Student Created Kahoot

Kahoot is the first tool that seems universally accepted tech tool in every classroom. I can see why, its fun to play against others. I remember when I was growing up we played a game in middle school called hands down, if you were the first person on the bottom and had the correct answer you scored points, it was my favorite.

But, Kahoot has been placed in a DOK 1 or DOK 2 depth of knowledge when students are playing. It is hard to find Kahoots where students are not only just remembering or applying theorems but creating and evaluating. One of the things I wanted my students to know is how teachers choose Kahoots and for them to not only review but practice and evaluate others Kahoots.

Paper Kahoots

We started in the classroom with paper Kahoots as a lesson. We talked about how long it would take to do the problem, where there answers that were misleading, and what did the student know if they got the question wrong. Here are some examples students made.

You can find a PDF version here:


For students to create their own Kahoots I had to change my username and password, since Google Sign-in wasn't cooperating. Some students took off and were self sufficient other students struggled coming up with questions, because of the content. I had to ask them how to be a teacher and what kind of questions I would ask.

Created Kahoots

Most students took the route of pure vocabulary and no mathematical questions, but I did not specify what type of questions, now I know.

Here were some example questions they came up with:

Artist Sol LeWitt and Points, Lines, Angles

Sol LeWitt was an artist born in Hartford, Connecticut in 1928 he was most known for his conceptual art, however in this overview we are going to focus on his Instructables. Instructables are wall art where the artist has to follow a particular set of instructions. Sol LeWitt came up with a large number of different instructions, some he never did himself.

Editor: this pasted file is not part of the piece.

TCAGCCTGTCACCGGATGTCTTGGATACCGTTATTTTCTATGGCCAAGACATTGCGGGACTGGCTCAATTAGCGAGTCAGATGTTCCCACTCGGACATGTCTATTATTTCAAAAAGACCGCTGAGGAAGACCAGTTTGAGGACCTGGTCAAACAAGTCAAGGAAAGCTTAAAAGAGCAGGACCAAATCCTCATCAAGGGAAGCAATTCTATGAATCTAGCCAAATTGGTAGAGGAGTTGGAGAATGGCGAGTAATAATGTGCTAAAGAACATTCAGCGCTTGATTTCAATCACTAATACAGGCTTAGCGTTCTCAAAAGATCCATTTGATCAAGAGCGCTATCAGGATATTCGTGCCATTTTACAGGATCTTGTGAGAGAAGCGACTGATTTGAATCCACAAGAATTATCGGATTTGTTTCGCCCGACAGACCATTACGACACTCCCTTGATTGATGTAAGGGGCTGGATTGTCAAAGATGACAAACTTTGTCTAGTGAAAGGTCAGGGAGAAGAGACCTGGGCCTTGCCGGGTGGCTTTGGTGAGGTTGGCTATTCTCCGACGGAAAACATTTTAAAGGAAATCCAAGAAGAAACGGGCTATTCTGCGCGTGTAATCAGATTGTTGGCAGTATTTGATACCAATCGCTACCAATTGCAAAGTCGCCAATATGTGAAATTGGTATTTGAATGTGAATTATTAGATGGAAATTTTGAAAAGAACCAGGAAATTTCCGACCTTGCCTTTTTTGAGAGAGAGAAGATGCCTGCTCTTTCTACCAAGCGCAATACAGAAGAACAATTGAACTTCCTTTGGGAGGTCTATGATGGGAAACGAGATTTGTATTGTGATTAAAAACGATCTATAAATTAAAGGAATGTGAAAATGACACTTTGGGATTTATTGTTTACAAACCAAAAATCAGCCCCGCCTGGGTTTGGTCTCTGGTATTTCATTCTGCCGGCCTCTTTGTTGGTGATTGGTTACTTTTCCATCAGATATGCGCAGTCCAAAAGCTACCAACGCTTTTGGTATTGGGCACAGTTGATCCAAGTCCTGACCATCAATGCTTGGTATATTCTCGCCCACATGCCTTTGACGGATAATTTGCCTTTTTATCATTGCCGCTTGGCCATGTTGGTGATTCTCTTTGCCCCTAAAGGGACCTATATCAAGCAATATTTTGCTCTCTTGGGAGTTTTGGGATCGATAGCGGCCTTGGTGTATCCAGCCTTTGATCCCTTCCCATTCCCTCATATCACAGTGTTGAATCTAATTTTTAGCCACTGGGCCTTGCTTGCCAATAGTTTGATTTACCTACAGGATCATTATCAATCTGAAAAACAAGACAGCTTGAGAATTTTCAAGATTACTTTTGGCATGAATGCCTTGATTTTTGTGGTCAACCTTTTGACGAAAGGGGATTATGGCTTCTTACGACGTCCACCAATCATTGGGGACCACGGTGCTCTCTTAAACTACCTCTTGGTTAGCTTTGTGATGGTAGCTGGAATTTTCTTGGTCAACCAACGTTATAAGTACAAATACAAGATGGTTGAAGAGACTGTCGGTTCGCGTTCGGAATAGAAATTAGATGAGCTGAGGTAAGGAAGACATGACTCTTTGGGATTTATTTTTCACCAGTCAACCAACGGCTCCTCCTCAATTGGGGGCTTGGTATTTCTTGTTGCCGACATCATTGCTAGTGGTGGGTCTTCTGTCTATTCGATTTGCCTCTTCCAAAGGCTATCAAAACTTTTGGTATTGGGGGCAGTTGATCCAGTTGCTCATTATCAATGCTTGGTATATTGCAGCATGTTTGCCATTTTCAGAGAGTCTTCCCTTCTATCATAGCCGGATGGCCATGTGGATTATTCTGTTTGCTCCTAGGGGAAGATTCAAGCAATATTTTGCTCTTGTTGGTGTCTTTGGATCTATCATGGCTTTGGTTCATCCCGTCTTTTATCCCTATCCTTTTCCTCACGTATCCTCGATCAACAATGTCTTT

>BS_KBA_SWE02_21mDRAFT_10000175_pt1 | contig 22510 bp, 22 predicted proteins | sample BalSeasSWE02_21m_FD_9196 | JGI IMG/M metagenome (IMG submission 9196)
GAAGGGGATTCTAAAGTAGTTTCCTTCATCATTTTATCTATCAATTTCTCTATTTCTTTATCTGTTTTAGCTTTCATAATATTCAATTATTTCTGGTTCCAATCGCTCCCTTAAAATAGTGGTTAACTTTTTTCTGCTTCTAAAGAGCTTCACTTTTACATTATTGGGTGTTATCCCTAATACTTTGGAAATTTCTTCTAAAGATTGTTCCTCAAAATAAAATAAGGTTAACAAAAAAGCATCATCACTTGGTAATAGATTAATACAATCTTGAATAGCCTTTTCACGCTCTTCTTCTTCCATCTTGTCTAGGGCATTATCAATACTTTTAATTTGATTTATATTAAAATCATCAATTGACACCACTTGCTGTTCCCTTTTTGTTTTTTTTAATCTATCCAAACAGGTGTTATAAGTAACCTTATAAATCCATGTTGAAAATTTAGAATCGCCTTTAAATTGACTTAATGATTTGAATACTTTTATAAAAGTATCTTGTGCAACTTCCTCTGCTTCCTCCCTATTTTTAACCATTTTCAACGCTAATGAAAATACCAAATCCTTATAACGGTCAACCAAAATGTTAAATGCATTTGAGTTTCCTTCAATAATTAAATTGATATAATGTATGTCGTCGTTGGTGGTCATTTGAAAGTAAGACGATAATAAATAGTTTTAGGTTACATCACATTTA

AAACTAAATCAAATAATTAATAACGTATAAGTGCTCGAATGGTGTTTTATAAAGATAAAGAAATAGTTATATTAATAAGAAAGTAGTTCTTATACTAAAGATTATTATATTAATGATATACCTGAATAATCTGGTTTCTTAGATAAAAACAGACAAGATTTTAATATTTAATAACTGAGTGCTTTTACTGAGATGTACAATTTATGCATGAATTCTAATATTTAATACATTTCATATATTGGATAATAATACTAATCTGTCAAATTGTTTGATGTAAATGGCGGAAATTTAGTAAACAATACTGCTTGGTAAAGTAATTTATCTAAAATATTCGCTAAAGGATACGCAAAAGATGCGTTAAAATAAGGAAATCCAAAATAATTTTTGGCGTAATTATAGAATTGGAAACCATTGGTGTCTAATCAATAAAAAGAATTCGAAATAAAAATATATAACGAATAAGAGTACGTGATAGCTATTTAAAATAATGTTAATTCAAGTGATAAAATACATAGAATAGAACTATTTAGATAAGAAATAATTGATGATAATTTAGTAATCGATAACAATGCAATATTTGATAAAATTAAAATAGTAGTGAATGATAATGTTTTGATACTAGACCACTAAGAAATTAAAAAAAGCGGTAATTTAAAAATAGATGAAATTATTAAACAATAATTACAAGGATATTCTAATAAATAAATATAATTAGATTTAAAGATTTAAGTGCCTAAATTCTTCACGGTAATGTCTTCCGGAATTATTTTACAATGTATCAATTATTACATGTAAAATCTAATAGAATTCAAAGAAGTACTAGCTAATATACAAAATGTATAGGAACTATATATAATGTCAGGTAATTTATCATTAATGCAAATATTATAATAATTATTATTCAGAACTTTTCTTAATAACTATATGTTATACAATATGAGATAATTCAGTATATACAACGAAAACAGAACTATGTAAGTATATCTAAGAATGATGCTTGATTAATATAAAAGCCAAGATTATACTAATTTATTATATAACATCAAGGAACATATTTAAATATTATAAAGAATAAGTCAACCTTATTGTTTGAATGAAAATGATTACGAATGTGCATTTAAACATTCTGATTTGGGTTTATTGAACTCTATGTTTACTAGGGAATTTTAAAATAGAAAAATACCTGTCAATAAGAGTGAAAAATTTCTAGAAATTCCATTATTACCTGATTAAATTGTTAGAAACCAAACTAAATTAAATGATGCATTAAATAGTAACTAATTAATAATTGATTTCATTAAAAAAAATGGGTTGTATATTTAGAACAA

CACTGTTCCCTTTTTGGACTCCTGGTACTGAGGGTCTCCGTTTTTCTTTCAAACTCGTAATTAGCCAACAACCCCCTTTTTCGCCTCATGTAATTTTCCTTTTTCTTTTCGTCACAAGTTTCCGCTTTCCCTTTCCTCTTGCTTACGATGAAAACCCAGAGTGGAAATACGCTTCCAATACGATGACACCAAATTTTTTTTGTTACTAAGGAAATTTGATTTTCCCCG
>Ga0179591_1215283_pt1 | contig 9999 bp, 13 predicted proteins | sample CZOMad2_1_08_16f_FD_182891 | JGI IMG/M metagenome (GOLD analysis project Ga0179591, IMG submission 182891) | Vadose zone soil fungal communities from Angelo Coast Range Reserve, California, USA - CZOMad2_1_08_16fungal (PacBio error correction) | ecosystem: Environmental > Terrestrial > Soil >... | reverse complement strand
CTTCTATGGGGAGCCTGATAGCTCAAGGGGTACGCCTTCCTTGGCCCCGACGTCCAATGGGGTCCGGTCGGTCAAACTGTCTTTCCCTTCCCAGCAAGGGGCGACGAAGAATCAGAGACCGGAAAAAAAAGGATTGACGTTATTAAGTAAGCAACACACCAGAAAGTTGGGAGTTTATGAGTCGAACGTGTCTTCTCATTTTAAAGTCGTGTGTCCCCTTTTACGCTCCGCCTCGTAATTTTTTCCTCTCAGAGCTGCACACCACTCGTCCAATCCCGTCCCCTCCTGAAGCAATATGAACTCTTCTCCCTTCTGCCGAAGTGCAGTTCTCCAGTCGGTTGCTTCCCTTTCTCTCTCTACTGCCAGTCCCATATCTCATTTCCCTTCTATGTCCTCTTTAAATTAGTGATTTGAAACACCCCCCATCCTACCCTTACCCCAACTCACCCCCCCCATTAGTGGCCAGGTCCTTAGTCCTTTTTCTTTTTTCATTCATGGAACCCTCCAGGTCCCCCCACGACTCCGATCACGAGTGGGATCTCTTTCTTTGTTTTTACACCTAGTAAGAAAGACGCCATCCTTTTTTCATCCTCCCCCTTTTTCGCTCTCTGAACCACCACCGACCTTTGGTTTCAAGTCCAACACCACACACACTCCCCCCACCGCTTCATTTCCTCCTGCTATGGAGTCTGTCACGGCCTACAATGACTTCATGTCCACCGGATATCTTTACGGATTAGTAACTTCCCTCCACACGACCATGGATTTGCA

For example Wall Drawing #65 in colored pencil is of follows:
Lines are not short, not straight, crossing and touching, drawn at random using four colors, uniformly dispersed with maximum density, covering the entire surface of the wall.

This is what Sol LeWitt came up with:

This is bad example, because it does not take in the sheer size of the piece. Since it is a wall piece it is so large that you could not fully see it from one spot.

So how does this relate to math?

Sol LeWitt has hundreds of these instructions were he takes shapes such as squares, circles, and triangles. He also loves lines, some straight some not, and vertical and perpendicular angles. So to introduce and apply the first section of geometry points, lines, and planes. We attempted our own Sol LeWitt.

Our instructions were: On a wall surface, any continuous stretch of wall, using a hard pencil, place fifty points at random. The points should be evenly distributed over the area of the wall. All of the points should be connected by straight lines.